The talent and tenacity of the nation’s basketballers such as Patty Mills have made the hoops world pay attention. And now, the system that made Mills and company is embracing a new role – teaching the rest of the world the Aussie way to play.
Aussie basketball’s talent stocks are so flush, we’re now teaching the rest of the world how to play.
Patty Mills doesn’t get back to Canberra too often these days. His folks no longer live there, having moved to Queensland. And after a winter spent in North America travelling the byways of the NBA, he’s not keen to return in his offseason to the capital’s chill. But the place remains a home to Mills; he states his fealty to Marist College, and fondly recalls his time there playing basketball, Aussie rules and running cross-country.
As a teenaged hoops prospect in the mid-2000s, Mills found himself in a bit of a bind. He was already living in the place that the best young players in the country were trying to get to, shooting for a place at the Australian Institute of Sport. Mills hovered on the edge of the program, the equivalent of a basketball townie, working out with the team. But then came a cosmic turn in the Aussie sports landscape – a scholarship holder, Scott Pendlebury, decided instead to pursue his goal of playing in the AFL. His spot went to the local, who moved across town from his home in Tuggeranong to the campus at Bruce.
Mills became a mainstay of the program over the next few years, as the AIS nurtured a group that would later distinguish itself at the highest levels: Joe Ingles, Aron Baynes and Nate Jawai, among others. They played ball, and were steeped in the AIS’s nerdy pedagogy. “It’s one of those environments where you’re there for a reason, and you’re young, so you don’t necessarily have a lot of distractions,” Mills recalls. He’s back in
Australia, enjoying his first quiet offseason since he can remember. He’s about to lead an Under Armour-backed camp at a Sydney school, which has put him in the mental space of thinking about his own upbrining in the sport.
“You learn the basics of how to grow up, be on your own, but you’re still in this small bubble. So time management, for example, booking physio and massage appointments. Or filling out your diaries and colour-coding so that you know what you got on and just being accountable for yourself at a young age of 15, 16.”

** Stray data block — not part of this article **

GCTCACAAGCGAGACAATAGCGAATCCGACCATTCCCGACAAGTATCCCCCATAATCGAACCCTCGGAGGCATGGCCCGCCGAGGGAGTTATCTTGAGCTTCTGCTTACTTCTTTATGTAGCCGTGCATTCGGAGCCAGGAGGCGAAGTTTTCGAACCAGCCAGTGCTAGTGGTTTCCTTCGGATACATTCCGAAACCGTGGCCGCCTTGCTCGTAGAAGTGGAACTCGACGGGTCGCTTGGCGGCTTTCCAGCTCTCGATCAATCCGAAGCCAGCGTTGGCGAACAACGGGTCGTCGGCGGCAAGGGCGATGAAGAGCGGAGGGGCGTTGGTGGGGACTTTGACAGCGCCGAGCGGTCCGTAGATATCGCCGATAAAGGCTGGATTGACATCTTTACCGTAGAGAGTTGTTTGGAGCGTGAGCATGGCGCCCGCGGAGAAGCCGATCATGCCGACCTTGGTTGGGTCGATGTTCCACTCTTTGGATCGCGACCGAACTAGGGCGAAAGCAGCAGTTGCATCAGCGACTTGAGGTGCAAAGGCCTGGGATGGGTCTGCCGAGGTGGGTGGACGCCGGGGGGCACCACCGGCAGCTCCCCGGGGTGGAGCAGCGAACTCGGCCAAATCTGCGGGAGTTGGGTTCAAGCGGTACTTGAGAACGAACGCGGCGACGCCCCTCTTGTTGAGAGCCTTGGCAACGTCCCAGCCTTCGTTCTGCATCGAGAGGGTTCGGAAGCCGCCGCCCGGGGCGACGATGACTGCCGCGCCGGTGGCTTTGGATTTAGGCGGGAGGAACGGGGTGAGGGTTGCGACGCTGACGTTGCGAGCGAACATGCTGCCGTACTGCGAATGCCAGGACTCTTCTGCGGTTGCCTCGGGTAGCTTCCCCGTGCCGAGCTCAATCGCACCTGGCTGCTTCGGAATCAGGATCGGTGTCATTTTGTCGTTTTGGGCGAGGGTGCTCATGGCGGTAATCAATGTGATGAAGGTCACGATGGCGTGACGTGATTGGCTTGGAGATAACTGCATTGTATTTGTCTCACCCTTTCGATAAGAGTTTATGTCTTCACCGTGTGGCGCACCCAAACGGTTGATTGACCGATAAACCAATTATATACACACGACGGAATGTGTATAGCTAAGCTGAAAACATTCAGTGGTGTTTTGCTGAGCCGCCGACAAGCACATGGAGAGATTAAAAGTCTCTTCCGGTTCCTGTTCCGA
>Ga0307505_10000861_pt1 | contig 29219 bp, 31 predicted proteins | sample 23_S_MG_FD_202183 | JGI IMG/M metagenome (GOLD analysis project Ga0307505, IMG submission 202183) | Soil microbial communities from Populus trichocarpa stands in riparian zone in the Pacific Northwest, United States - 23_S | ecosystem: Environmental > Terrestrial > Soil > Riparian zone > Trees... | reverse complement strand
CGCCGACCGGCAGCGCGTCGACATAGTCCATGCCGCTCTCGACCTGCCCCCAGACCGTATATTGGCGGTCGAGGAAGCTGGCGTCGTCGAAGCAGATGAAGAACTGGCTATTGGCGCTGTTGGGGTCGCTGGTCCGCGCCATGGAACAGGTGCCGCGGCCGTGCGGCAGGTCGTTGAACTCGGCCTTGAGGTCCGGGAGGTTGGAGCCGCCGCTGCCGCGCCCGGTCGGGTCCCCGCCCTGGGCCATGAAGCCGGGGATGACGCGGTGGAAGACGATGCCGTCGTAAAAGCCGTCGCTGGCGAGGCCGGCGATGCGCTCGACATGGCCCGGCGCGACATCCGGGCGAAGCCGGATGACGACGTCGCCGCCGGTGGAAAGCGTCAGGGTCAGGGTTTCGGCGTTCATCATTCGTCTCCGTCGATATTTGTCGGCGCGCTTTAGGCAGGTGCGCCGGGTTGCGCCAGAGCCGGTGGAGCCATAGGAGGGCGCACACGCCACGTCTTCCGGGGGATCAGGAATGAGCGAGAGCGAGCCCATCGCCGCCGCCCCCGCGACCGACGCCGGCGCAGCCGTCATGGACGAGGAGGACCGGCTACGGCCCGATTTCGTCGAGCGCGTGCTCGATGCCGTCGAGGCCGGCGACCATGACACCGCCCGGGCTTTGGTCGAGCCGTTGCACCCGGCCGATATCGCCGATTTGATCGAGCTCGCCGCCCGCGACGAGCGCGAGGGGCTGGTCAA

Mills’s AIS cohort was also blessed with good timing – in 2005, Andrew Bogut had been the outstanding player in American college basketball that season, having emerged out of the institute two years earlier. Preceding him, the likes of Adam Caporn and Daniel Kickert had established an Aussie beachhead at St Mary’s College in northern California.
“Now eyes are on us: ‘Where did this kid come from?’ ‘Oh, he came from the AIS,’” Mills says. “So, here comes this pack of college coaches to try and find another Andrew Bogut.” He laughs. “And St Mary’s got the total opposite of that: a short, little black guy compared to a massive seven-footer.”
It would work out just fine for St Mary’s. All the diary-keeping at the AIS paid off, as Mills hit the court at the US college level at metaphorical full speed while his fellow freshmen were still sorting class timetables. “From what I’ve experienced in the States, those people still have things handed to them on a daily basis,” he says. “So I think where Aussies always get a good rap, we’re already ahead of the game by the time we get over there. Coaches are shocked that we’ve already gone through this.”
Mills sped up a pathway lined with touchstones that would become familiar to this era of Aussie hoopsters: St Mary’s, the Olympics, the NBA Draft, a breakout moment in the NBA Finals. He enters his tenth year in the league as a stalwart with the San Antonio Spurs, owner of a championship ring from 2014, due to pull down $16m in salary this season. He’s an archetype of the Australian success story in American basketball – the low-maintenance self-improver that every good team wanted on the end of their roster, then finding they had much more to offer.
For Mills, being well-prepared wasn’t enough. Reflecting upon his star turn against Team USA at the 2008 Olympics in Beijing, or leaving St Mary’s early and encountering a difficult first couple of years in the pros, he can scarcely believe how he thought back then. “You’re a young kid growing up, naive to everything,” he says. “And your mind is like, I’m gonna make it, I’m gonna find a way.”
During a period in which the nation’s sporting stocks seem to be retrenching on various global fronts – swimmers that don’t go as fast, the Socceroos unable to find a striker, rugby union sides that pale alongside those of our smaller neighbour across the Tasman – the success of Australian basketball is nothing less than prodigious.